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Solar Eclipse Is More Than a Good Show New Hampshire sky-watchers will see partial eclipse Feb. 26
DURHAM, N.H. -- Few celestial events move scientists out of their labs and onto exotic locales, but that's where researchers will be headed Feb. 26, when a total solar eclipse makes its dazzling debut. Prime viewing: the tropical paradises of the Caribbean.

To scientists, however, the trip will be anything but a vacation, says Joseph Hollweg, University of New Hampshire professor of physics. "They'll probably be flying in one day, and flying out the next," says Hollweg, who will be staying in Durham this time around.

Locally, New Hampshire residents will see a partial eclipse from 12:45 to 2:05 p.m. Thursday, Feb. 26.

Hollweg, who works in the UNH Institute for the Study of Earth, Ocean and Space, directs the Space Science Center's Solar Terrestrial Theory Group, which works to unlock the mysteries of the Sun, solar wind and cosmic rays. A total solar eclipse -- caused when the moon passes between the Earth and the Sun -- is especially interesting, says Hollweg.

A firsthand look provides information on the solar atmosphere, the hot, ionized gas or plasma hovering above the surface of the Sun. One of the regions of the atmosphere being studied is the relatively thin chromosphere, says Hollweg. "It's visible briefly during the eclipse as a thin, red-emitting layer, hence the 'chrom' in its name," he explains.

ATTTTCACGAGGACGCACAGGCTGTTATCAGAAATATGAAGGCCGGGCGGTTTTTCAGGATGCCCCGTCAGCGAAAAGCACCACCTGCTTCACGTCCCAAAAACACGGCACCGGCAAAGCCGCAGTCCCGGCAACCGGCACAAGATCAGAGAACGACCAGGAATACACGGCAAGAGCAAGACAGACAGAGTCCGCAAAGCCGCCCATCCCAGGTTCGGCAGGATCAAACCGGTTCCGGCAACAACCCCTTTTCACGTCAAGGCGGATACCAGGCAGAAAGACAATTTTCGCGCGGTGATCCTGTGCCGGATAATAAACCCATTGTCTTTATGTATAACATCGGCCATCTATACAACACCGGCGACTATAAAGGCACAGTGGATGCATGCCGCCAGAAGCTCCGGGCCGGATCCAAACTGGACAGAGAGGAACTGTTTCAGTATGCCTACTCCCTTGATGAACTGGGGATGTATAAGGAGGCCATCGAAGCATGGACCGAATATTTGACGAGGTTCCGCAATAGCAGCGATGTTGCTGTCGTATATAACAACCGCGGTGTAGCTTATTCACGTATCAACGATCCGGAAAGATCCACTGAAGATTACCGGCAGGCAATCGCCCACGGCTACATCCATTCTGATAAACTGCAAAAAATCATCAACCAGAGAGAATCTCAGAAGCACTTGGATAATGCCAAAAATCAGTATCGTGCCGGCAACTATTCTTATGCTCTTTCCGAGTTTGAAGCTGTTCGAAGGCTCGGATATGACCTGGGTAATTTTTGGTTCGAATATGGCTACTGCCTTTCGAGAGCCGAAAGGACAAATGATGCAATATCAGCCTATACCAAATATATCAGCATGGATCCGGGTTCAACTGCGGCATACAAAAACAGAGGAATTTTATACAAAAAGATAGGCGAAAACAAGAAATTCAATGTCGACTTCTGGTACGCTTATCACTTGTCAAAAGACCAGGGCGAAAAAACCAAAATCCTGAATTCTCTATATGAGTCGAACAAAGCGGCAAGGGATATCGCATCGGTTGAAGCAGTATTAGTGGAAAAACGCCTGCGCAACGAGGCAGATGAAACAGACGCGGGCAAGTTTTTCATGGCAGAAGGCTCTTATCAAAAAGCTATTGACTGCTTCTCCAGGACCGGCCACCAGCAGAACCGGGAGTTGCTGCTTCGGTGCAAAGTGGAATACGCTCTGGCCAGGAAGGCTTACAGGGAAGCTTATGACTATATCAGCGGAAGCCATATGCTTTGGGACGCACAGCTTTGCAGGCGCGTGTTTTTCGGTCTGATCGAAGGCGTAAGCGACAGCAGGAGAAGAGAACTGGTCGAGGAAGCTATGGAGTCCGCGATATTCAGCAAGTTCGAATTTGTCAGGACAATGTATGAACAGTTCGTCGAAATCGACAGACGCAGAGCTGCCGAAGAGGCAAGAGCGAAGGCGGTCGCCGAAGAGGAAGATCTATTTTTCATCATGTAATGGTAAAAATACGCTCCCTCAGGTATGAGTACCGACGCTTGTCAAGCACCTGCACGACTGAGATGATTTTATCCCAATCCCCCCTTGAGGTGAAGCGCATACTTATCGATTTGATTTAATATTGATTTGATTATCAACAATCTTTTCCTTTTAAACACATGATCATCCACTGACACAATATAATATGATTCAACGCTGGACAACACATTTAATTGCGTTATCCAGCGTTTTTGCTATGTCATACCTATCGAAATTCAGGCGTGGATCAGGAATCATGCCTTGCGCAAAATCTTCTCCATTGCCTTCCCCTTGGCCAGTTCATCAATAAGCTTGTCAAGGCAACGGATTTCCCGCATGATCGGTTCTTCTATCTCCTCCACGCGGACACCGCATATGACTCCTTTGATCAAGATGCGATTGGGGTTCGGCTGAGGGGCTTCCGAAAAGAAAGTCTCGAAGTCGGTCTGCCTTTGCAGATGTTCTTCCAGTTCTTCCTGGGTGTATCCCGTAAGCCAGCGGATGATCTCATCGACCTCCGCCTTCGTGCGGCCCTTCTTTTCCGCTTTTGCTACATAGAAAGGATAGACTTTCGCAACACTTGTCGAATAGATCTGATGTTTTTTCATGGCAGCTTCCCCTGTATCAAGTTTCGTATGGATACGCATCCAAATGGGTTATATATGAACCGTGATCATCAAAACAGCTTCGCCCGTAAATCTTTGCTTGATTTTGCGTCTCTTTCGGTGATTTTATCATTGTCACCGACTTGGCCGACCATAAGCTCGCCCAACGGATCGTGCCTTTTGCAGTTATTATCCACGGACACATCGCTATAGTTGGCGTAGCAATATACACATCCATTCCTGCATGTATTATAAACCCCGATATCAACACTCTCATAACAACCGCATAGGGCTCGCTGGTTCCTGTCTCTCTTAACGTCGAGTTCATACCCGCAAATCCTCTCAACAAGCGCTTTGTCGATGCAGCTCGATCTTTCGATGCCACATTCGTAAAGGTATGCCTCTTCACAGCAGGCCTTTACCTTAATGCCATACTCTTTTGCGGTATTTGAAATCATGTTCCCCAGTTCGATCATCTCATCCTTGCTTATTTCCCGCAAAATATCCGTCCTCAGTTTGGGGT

The other region of interest is the corona, the white halo surrounding the Sun and the source of the solar wind, the continual outflow of plasma from the Sun. "The Earth is immersed in the solar wind," says Hollweg, "which affects our magnetic environment, causing phenomena like the Northern and Southern Lights. Its influence on the Earth is one very important reason we study the corona and solar wind."

One of the major riddles facing Hollweg and others is why the chromosphere and corona are hotter than the Sun's surface. "There's some heating process at work, but we don't know what it is. Everyone agrees that solar magnetism is crucially involved, but no one is sure how," Hollweg explains.

So how can actually looking at an eclipse help solve the riddle? Hollweg points out that energy must enter the corona from lower levels, so scientists have to examine the low levels in the chromosphere and corona, "and that's best done at eclipses." Researchers can "make" artificial eclipses using ground- or space-based telescopes, but they are unable to see the low corona and chromosphere.

The Feb. 26 eclipse will offer scientists the best viewing since the total eclipse in 1991, which Hollweg saw from Costa Rica. Scientists will have 3 minutes' view of the total phase of the eclipse.

As always, Hollweg and other experts warn it is harmful to the human eye to watch even a partial solar eclipse. A safe way to view the event is to watch the Sun's image projected onto a piece of paper. Poke a small hole in an index card with a pencil point and hold a second card two to three feet behind it. The hole will project a small, inverted image of the eclipse just like the real Sun in the sky.

For those who keep track: the next total solar eclipse visible in the Western Hemisphere will occur in the year 2017. The next best thing, a total lunar eclipse, is expected Jan. 20, 2000.

Prof. Hollweg is available to comment on the eclipse. His office number is 862-3869.

Contact: Carmelle Druchniak, 603-862-1462